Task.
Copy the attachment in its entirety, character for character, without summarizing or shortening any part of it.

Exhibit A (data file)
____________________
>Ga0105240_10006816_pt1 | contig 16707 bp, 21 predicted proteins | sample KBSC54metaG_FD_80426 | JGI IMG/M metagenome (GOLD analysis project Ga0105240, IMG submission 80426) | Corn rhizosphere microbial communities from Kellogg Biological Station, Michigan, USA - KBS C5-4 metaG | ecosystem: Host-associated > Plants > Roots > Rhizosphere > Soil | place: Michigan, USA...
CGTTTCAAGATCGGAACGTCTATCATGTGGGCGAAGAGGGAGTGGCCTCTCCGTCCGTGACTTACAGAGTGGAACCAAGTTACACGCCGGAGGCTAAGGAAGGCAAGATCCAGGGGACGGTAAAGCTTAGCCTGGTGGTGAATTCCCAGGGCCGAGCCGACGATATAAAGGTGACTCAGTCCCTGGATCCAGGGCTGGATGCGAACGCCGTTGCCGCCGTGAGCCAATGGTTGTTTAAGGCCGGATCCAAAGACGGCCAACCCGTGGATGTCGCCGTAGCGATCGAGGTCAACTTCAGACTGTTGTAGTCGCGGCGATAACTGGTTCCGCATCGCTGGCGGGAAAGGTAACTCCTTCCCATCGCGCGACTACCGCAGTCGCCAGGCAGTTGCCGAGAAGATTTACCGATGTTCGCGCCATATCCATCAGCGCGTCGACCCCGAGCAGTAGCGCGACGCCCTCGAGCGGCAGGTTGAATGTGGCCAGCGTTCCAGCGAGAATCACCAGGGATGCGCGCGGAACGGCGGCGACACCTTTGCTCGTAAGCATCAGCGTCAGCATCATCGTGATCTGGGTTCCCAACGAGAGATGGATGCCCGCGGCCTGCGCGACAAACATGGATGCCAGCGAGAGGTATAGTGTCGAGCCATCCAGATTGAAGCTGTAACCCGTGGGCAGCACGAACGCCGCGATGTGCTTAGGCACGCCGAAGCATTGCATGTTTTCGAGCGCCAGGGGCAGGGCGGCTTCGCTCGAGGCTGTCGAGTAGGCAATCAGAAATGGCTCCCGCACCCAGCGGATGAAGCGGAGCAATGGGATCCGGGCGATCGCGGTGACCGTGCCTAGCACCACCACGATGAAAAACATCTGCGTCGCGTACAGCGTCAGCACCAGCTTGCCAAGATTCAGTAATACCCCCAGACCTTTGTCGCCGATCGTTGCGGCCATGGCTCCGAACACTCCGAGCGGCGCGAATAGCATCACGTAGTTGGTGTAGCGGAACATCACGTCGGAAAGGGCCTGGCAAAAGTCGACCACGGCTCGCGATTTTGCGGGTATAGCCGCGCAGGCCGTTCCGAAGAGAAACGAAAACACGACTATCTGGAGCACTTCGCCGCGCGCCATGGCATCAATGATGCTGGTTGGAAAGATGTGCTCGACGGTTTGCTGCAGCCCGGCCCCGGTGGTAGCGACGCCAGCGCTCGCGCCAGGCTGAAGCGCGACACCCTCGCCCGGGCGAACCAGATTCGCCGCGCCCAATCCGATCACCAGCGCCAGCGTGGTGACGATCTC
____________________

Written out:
>Ga0105240_10006816_pt1 | contig 16707 bp, 21 predicted proteins | sample KBSC54metaG_FD_80426 | JGI IMG/M metagenome (GOLD analysis project Ga0105240, IMG submission 80426) | Corn rhizosphere microbial communities from Kellogg Biological Station, Michigan, USA - KBS C5-4 metaG | ecosystem: Host-associated > Plants > Roots > Rhizosphere > Soil | place: Michigan, USA...
CGTTTCAAGATCGGAACGTCTATCATGTGGGCGAAGAGGGAGTGGCCTCTCCGTCCGTGACTTACAGAGTGGAACCAAGTTACACGCCGGAGGCTAAGGAAGGCAAGATCCAGGGGACGGTAAAGCTTAGCCTGGTGGTGAATTCCCAGGGCCGAGCCGACGATATAAAGGTGACTCAGTCCCTGGATCCAGGGCTGGATGCGAACGCCGTTGCCGCCGTGAGCCAATGGTTGTTTAAGGCCGGATCCAAAGACGGCCAACCCGTGGATGTCGCCGTAGCGATCGAGGTCAACTTCAGACTGTTGTAGTCGCGGCGATAACTGGTTCCGCATCGCTGGCGGGAAAGGTAACTCCTTCCCATCGCGCGACTACCGCAGTCGCCAGGCAGTTGCCGAGAAGATTTACCGATGTTCGCGCCATATCCATCAGCGCGTCGACCCCGAGCAGTAGCGCGACGCCCTCGAGCGGCAGGTTGAATGTGGCCAGCGTTCCAGCGAGAATCACCAGGGATGCGCGCGGAACGGCGGCGACACCTTTGCTCGTAAGCATCAGCGTCAGCATCATCGTGATCTGGGTTCCCAACGAGAGATGGATGCCCGCGGCCTGCGCGACAAACATGGATGCCAGCGAGAGGTATAGTGTCGAGCCATCCAGATTGAAGCTGTAACCCGTGGGCAGCACGAACGCCGCGATGTGCTTAGGCACGCCGAAGCATTGCATGTTTTCGAGCGCCAGGGGCAGGGCGGCTTCGCTCGAGGCTGTCGAGTAGGCAATCAGAAATGGCTCCCGCACCCAGCGGATGAAGCGGAGCAATGGGATCCGGGCGATCGCGGTGACCGTGCCTAGCACCACCACGATGAAAAACATCTGCGTCGCGTACAGCGTCAGCACCAGCTTGCCAAGATTCAGTAATACCCCCAGACCTTTGTCGCCGATCGTTGCGGCCATGGCTCCGAACACTCCGAGCGGCGCGAATAGCATCACGTAGTTGGTGTAGCGGAACATCACGTCGGAAAGGGCCTGGCAAAAGTCGACCACGGCTCGCGATTTTGCGGGTATAGCCGCGCAGGCCGTTCCGAAGAGAAACGAAAACACGACTATCTGGAGCACTTCGCCGCGCGCCATGGCATCAATGATGCTGGTTGGAAAGATGTGCTCGACGGTTTGCTGCAGCCCGGCCCCGGTGGTAGCGACGCCAGCGCTCGCGCCAGGCTGAAGCGCGACACCCTCGCCCGGGCGAACCAGATTCGCCGCGCCCAATCCGATCACCAGCGCCAGCGTGGTGACGATCTC